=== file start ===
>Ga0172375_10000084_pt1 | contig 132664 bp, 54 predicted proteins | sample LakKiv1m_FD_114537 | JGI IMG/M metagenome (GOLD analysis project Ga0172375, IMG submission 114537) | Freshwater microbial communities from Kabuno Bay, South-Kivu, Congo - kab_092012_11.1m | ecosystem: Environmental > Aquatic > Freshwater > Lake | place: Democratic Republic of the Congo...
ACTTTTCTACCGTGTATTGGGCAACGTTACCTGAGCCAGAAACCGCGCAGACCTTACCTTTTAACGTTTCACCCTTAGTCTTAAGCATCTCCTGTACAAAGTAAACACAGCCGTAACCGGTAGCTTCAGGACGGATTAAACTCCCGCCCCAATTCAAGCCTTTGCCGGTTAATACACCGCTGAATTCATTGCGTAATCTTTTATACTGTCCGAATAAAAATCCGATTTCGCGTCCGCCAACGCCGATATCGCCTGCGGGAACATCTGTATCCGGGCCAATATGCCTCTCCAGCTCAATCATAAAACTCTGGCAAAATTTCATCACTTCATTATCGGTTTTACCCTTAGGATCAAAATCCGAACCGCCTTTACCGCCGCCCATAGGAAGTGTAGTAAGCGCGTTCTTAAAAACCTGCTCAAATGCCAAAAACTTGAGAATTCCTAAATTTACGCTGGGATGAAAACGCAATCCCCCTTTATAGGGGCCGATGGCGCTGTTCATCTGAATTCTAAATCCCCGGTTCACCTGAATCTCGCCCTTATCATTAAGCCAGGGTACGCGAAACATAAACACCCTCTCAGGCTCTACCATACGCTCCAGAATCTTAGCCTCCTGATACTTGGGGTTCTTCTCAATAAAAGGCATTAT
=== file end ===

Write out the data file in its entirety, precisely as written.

>Ga0172375_10000084_pt1 | contig 132664 bp, 54 predicted proteins | sample LakKiv1m_FD_114537 | JGI IMG/M metagenome (GOLD analysis project Ga0172375, IMG submission 114537) | Freshwater microbial communities from Kabuno Bay, South-Kivu, Congo - kab_092012_11.1m | ecosystem: Environmental > Aquatic > Freshwater > Lake | place: Democratic Republic of the Congo...
ACTTTTCTACCGTGTATTGGGCAACGTTACCTGAGCCAGAAACCGCGCAGACCTTACCTTTTAACGTTTCACCCTTAGTCTTAAGCATCTCCTGTACAAAGTAAACACAGCCGTAACCGGTAGCTTCAGGACGGATTAAACTCCCGCCCCAATTCAAGCCTTTGCCGGTTAATACACCGCTGAATTCATTGCGTAATCTTTTATACTGTCCGAATAAAAATCCGATTTCGCGTCCGCCAACGCCGATATCGCCTGCGGGAACATCTGTATCCGGGCCAATATGCCTCTCCAGCTCAATCATAAAACTCTGGCAAAATTTCATCACTTCATTATCGGTTTTACCCTTAGGATCAAAATCCGAACCGCCTTTACCGCCGCCCATAGGAAGTGTAGTAAGCGCGTTCTTAAAAACCTGCTCAAATGCCAAAAACTTGAGAATTCCTAAATTTACGCTGGGATGAAAACGCAATCCCCCTTTATAGGGGCCGATGGCGCTGTTCATCTGAATTCTAAATCCCCGGTTCACCTGAATCTCGCCCTTATCATTAAGCCAGGGTACGCGAAACATAAACACCCTCTCAGGCTCTACCATACGCTCCAGAATCTTAGCCTCCTGATACTTGGGGTTCTTCTCAATAAAAGGCATTAT